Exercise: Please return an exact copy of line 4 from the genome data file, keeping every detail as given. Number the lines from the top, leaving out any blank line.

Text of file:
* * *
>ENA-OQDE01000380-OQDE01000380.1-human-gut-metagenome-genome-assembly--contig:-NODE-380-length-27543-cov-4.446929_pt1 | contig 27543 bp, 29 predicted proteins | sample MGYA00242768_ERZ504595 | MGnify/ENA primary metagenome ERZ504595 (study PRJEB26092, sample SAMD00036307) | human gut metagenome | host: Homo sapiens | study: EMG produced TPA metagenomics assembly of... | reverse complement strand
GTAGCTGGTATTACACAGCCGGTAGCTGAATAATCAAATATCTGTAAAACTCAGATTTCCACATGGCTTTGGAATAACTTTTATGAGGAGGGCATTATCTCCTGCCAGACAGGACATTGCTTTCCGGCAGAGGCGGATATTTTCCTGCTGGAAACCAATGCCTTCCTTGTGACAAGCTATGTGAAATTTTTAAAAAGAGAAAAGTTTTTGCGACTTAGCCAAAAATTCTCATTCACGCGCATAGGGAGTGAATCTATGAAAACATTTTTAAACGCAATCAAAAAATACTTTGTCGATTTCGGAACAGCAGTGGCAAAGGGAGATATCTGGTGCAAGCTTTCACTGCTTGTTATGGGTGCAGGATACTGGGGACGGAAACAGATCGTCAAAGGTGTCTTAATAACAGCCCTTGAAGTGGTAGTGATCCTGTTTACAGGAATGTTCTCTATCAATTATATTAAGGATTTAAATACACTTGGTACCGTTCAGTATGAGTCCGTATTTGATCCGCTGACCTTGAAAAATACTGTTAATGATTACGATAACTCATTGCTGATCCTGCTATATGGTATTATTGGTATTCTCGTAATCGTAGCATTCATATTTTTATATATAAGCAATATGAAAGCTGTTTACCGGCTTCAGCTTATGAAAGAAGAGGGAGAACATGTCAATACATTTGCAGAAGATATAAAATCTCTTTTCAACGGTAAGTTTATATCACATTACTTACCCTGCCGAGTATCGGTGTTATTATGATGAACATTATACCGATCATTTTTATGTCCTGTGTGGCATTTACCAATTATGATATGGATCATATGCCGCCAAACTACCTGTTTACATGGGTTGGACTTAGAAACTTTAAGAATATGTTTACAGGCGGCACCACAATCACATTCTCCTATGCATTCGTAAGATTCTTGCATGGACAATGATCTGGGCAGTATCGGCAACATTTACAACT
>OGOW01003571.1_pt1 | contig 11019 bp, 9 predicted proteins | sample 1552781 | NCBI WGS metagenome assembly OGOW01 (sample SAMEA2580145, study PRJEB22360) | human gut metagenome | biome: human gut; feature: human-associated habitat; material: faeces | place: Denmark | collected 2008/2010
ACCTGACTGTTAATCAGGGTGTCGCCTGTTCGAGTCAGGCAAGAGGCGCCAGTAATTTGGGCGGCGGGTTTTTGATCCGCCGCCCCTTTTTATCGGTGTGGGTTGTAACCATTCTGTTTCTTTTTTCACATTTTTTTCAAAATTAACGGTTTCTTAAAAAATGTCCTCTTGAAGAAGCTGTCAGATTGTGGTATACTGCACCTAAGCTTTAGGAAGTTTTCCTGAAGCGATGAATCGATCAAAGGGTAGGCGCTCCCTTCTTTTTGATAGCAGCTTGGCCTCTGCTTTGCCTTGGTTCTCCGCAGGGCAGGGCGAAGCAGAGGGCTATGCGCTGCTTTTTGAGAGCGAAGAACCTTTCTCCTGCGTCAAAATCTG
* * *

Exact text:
ACCTGACTGTTAATCAGGGTGTCGCCTGTTCGAGTCAGGCAAGAGGCGCCAGTAATTTGGGCGGCGGGTTTTTGATCCGCCGCCCCTTTTTATCGGTGTGGGTTGTAACCATTCTGTTTCTTTTTTCACATTTTTTTCAAAATTAACGGTTTCTTAAAAAATGTCCTCTTGAAGAAGCTGTCAGATTGTGGTATACTGCACCTAAGCTTTAGGAAGTTTTCCTGAAGCGATGAATCGATCAAAGGGTAGGCGCTCCCTTCTTTTTGATAGCAGCTTGGCCTCTGCTTTGCCTTGGTTCTCCGCAGGGCAGGGCGAAGCAGAGGGCTATGCGCTGCTTTTTGAGAGCGAAGAACCTTTCTCCTGCGTCAAAATCTG